Anthony Marra’s first novel, A Constellation of Vital Phenomena, is so full of twists that it’s a difficult story to pin down. How many other novelists have written a novel that is about wartime Chechnya, jumps through twenty years of time, and features seven or eight main characters? Not too many that I have seen. Marra’s strange blend of omniscient storytelling and chronological looseness plays with a beautiful writing style and makes A Constellation of Vital Phenomena one of the best books I have read this year.
Let’s start with the setting. Marra has managed to create a very evocative picture both of present-day and past Chechnya. Having lived both in Central Asia and Russia, I can affirm that Marra, an American, has captured the region exceptionally. Chechnya is woven through with threads of both hope and despair, and they are balanced perfectly as we walk throughout the book. Not only that, but Marra’s novel takes us from the 1980’s through to the 2000’s, and all steps of this are accurate and distinct from one another.
Constellation follows the story of one small loosely-connected group of people. A village doctor, Ahmad; his best friend’s daughter, Havaa; the doctor, Sonya, whose sister delivered Havaa; Havaa’s father, and Ahmad’s best friend, Dokka; the childhood friend of both Dokka and Ahmad, Ramzan, who informs for the Russian government. These weary faces are the backbone of Marra’s novel. He is a master at slowly revealing more and more information about each of them, pulling away the curtain and showing us how all of these people fit together into one group.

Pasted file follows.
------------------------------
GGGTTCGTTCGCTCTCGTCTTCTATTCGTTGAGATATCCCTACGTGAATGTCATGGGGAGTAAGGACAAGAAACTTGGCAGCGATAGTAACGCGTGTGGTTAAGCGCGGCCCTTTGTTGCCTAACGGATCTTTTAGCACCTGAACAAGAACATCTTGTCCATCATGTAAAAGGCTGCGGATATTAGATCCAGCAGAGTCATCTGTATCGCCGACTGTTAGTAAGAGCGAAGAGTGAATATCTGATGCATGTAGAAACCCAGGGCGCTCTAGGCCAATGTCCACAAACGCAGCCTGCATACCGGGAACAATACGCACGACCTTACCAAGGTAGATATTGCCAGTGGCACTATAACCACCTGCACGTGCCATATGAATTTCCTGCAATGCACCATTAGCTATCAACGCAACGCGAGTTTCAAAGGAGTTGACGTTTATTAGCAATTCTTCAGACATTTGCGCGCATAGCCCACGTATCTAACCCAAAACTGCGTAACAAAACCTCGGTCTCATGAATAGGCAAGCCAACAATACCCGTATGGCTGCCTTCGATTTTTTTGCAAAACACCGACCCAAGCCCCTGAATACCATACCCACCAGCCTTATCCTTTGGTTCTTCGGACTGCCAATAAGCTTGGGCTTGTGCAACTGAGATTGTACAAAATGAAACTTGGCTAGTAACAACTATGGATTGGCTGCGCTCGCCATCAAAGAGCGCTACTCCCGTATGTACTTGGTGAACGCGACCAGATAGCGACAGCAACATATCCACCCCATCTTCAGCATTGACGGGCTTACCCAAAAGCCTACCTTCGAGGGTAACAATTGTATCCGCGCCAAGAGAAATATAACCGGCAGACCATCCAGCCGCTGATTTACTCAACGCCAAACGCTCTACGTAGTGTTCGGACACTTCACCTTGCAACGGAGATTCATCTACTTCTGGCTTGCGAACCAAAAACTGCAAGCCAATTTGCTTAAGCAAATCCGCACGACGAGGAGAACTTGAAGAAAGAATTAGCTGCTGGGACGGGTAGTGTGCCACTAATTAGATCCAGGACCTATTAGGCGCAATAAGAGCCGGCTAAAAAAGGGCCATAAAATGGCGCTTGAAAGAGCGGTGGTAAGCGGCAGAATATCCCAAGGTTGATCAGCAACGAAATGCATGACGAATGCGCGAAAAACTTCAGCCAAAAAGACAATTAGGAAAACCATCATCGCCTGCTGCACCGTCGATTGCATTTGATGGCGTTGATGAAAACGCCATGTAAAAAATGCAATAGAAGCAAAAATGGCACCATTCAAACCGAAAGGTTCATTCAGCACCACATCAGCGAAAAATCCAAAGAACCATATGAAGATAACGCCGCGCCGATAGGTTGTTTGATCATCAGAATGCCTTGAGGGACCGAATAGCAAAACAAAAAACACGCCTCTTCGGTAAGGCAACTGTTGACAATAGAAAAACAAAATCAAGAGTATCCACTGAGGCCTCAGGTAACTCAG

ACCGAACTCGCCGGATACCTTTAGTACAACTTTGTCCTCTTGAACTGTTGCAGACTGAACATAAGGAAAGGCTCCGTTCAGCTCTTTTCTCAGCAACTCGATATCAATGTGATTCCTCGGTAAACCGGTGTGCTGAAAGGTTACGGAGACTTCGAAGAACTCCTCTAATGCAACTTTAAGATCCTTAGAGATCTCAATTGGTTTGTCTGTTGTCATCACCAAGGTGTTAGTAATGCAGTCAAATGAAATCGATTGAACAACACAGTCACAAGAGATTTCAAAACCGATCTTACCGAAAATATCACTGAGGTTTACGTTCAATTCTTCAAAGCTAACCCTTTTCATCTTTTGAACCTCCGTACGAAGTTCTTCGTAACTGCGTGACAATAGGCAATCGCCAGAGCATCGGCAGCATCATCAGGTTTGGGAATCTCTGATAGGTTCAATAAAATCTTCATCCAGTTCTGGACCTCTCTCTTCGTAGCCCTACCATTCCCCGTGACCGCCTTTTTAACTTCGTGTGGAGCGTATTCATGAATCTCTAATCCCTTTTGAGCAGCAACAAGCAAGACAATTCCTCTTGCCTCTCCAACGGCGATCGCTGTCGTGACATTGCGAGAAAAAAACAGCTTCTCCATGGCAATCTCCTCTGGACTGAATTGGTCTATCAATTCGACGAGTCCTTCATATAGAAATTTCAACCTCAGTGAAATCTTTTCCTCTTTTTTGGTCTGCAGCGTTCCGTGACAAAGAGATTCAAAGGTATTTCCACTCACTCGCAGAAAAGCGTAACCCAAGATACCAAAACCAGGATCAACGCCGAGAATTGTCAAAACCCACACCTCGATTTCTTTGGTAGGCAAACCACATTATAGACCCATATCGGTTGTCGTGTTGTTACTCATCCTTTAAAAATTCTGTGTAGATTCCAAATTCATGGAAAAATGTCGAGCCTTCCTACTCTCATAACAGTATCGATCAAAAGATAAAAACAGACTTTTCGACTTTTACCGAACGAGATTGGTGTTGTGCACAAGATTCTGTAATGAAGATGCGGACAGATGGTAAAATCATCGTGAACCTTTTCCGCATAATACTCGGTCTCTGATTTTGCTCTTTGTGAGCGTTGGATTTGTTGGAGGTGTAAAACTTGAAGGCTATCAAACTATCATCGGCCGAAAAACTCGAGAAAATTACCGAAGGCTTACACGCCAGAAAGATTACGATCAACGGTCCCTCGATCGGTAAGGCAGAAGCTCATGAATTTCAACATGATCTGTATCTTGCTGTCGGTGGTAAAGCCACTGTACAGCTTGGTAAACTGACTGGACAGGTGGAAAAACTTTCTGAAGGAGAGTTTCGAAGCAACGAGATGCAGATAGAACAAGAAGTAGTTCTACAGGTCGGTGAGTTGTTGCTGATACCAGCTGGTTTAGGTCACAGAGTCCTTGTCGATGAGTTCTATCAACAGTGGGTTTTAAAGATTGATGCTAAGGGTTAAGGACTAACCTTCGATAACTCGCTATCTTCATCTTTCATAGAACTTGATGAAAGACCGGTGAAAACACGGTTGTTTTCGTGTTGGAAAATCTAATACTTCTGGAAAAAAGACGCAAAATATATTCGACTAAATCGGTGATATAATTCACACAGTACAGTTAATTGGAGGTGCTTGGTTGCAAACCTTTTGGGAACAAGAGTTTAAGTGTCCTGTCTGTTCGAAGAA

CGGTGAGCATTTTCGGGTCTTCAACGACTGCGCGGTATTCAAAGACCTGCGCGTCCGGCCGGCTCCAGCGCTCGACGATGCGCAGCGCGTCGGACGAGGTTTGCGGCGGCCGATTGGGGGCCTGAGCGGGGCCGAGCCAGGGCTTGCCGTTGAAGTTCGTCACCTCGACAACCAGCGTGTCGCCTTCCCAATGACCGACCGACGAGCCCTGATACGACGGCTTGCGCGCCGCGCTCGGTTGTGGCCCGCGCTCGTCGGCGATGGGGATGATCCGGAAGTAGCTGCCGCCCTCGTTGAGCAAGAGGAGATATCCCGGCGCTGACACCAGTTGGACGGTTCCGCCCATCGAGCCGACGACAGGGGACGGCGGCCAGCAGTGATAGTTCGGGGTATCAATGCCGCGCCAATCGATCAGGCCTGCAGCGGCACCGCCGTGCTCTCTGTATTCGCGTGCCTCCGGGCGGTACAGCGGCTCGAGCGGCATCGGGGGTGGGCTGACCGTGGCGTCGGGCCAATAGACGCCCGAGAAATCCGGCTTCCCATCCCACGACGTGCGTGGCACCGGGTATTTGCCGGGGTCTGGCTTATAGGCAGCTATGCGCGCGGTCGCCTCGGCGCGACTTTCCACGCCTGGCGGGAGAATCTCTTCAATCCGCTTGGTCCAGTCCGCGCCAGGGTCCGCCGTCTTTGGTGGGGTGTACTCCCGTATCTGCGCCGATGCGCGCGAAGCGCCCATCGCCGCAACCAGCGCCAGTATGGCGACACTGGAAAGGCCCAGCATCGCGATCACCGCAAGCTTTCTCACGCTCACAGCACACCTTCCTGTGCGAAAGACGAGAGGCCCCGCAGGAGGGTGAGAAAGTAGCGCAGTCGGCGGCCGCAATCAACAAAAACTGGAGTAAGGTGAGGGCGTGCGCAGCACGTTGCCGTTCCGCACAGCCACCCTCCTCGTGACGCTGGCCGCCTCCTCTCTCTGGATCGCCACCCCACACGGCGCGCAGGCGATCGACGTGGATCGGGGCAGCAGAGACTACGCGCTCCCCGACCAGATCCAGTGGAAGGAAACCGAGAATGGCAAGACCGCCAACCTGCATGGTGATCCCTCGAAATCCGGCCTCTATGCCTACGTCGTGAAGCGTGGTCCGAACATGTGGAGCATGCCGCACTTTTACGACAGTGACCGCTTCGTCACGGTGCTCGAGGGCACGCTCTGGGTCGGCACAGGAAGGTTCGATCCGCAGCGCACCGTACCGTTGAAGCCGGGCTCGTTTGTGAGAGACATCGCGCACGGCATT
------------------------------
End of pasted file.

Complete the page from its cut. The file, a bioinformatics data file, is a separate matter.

Havaa, though, is really the center of all of this. After Dokka is taken away by the Russians, Ahmad knows that they will be back for his daughter: the government shows no mercy as it ‘disappears’ Chechen citizens. This sets him off on a desperate journey to Grozny, where he once heard of a doctor who could close wounds with dental floss. This doctor, Natasha, is the only one who can keep Havaa safe.
Without spoiling the plot itself, all I can say is that Havaa is the lynchpin upon which this whole novel turns. Not for nothing does her name mean ‘life-giving’ in Arabic. This Chechen name — the giver of life — is the core of A Constellation of Vital Phenomena.
It’s difficult to understate the importance of Marra’s novel. This is a story of love and war for the ages, and, without exaggeration, I would place my bets on it entering the canon of classics. Few other novelists have tried to penetrate the difficult regions of Central Asia and the Caucasus, and fewer still have done it successfully. Despite a book that shows the gutted remains of Chechnya, Phenomena also reveals incredible hope in the same paragraph.
A Constellation of Vital Phenomena is not for the faint of heart. It’s full of murder, sex, hopelessness, cursing, and fate. But at the same time, the pain and suffering is worth it. Marra has shined a spotlight on a few small lives tucked away in a mountain village, and the feat is worth watching. We need more books like this one, and I will be watching Marra with intense interest going forward. He has proven himself very adept at shining a light on life, that constellation of vital phenomena.
Published on 14 October, 2016. Last updated on